After having to reinstall the OS, the SSD drive does not seem as fast as the first time.

Link to comment

That extra power plug tripped me up the first time too. Luckily the mobo manual was pretty detailed and figured it out in a few minutes. Least you got it all up and running :D

Link to comment

That extra power plug tripped me up the first time too. Luckily the mobo manual was pretty detailed and figured it out in a few minutes. Least you got it all up and running :D

 

Im pretty sure I made the same mistake too...or at least hadn't plugged it in properly. All this effort to build the PC and nothing lit up on power button press:(

Link to comment

I think your choices of components are pretty spot on for a game machine. That Mobo chipset is 3 channel so 3 sticks of 4 gb is good. I have 4 sticks of 2 gb in mine and I never see more than 50% used when running multiple instances of Sacred2.

 

On my last build, I started with 2 SLI GTX 260 GPU cards and found that the heat produced was not in proportion to the performance. ;) Plus, Sacred2 got a little screwing in some areas where ground textures flickered really bad. I ended up seeing a bigger boost in performance (Frames per second) by tweaking my processor speed ( i5 750 is 2.66 stock) up to 3.4 . I got more bang for my power and heat than having 2 GPUs. So I installed the second GTX260 in my kids Box.

 

Also I found 3 500Gb Sata2 HD for less than $200. So I set them up in a RAID that ended up boosting my speed, giving my about 700 Gb of HD space, and I am protected from a single HD failure. Most of the ASUS/ASRock Mobo support Intel chipsets with built in RAID controllers. So RAID set-up was a breeze.

 

Good luck with the new rig.

 

loco

Link to comment

On my last build, I started with 2 SLI GTX 260 GPU cards and found that the heat produced was not in proportion to the performance. ;) Plus, Sacred2 got a little screwing in some areas where ground textures flickered really bad. I ended up seeing a bigger boost in performance (Frames per second) by tweaking my processor speed ( i5 750 is 2.66 stock) up to 3.4 . I got more bang for my power and heat than having 2 GPUs. So I installed the second GTX260 in my kids Box.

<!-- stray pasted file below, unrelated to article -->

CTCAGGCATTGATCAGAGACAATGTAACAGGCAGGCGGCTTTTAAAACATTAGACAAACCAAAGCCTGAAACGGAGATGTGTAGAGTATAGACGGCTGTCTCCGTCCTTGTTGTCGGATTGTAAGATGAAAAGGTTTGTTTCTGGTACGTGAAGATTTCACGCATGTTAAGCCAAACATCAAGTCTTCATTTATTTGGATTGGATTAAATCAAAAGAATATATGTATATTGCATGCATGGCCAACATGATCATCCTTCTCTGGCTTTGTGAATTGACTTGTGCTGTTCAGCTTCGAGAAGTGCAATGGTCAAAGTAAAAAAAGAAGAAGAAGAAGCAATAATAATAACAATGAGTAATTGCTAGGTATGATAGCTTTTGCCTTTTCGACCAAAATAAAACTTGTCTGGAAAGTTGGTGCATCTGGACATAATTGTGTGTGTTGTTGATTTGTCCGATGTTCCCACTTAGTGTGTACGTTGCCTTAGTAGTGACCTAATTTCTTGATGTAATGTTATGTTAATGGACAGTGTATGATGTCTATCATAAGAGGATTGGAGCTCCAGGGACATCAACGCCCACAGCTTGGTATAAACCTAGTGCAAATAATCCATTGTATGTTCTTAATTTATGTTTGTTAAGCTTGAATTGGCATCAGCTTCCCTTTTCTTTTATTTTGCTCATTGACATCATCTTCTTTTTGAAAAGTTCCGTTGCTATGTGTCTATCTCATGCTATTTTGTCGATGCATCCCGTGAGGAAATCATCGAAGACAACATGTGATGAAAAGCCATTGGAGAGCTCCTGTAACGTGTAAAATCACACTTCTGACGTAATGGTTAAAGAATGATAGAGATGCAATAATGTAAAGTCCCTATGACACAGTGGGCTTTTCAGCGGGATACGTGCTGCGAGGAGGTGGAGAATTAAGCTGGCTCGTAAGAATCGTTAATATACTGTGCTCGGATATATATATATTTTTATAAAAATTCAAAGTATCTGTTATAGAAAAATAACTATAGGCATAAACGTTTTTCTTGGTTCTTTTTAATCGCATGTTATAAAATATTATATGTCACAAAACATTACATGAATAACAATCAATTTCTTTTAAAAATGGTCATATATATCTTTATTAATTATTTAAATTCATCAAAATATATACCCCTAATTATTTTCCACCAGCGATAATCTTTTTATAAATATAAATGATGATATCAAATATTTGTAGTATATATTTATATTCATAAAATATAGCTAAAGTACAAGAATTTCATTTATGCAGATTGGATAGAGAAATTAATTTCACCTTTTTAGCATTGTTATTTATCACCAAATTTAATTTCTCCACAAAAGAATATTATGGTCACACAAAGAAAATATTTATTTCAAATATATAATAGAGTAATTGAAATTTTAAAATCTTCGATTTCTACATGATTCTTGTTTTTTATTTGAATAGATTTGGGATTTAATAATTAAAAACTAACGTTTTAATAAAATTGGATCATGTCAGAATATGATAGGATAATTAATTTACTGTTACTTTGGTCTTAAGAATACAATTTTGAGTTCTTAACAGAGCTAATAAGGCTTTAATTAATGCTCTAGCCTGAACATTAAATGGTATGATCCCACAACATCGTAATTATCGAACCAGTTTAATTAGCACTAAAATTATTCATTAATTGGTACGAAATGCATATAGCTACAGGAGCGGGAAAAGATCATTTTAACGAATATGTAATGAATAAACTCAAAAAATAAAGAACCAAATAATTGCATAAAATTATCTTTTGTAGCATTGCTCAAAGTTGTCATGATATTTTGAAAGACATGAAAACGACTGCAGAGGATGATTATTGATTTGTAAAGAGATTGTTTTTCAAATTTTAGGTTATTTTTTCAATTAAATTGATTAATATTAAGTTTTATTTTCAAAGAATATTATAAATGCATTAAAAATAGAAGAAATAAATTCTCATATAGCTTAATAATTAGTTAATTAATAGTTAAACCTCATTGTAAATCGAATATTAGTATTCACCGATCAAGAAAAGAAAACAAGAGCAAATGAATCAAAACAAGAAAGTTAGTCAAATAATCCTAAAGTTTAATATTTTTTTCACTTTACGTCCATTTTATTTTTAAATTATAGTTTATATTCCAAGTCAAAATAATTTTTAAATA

loco

 

That's some good info, loco. I think once either one of my graphics cards inevitably dies, I'll run a single card solution and just overclock my i5 2500k. I've got a Noctua NH-D14 to cool the cpu, but not much else to cool the vid cards, so I'm thinking that might not be such a bad idea. :thumbsup:

Link to comment

So what is a good operating temp for the CPU? I have never had a thermometer before.

Link to comment

So what is a good operating temp for the CPU? I have never had a thermometer before.

 

There's a lot of variables that could affect your temps, but in general this is what you should see:

 

CPU Temps (Example):

 

i7 2600k w/stock Intel cooler (no overclocking)

Idle temps: 30-32C

Gaming/Load temps: 45-60C

 

Overclocking would require a better-than-stock cpu cooler to keep the temps down to an acceptabe range.

 

There are also a lot of programs out there that can measure the temps for you at all times. Some come bundled with software and some you can find for free on the web.

Link to comment

So what is a good operating temp for the CPU? I have never had a thermometer before.

 

I use a free utility called HWMonitor from CPUID.com It will auto detect all your system temps automatically. Depending on the motherboard.

 

As far as heat goes, the case is a huge part of that equation, along with proper ventilation/fans. I have and Antec Nine Hundred Two Case with a total of 5 case fans. 3 low rpm 120 mm intake with filters and 1 120mm exhaust plus 1 240mm exhaust built into the top of the case. A Thermaltake CPU fan and my 700w ps has a 120mm fan as well.

 

Before replacing my case, the old cheap case I had could not let me overclock due to temps and I had CPU temps ranged 45-70 C when loaded and GPU temps above 120 C. This can actually slow down performance with Mobos that have automatic temp throttles. Now with a good quality case and ventilation my overclocked CPU temps range from 30 C to 48 C and my GPU maxes at about 85 C and that is all on air, no liquid cooling. When I had dual GPUs my PC would actually raise the temperature of the room by 5 degrees or more.

Link to comment

Create an account or sign in to comment

You need to be a member in order to leave a comment

Create an account

Sign up for a new account in our community. It's easy!

Register a new account

Sign in

Already have an account? Sign in here.

Sign In Now



×
  • Create New...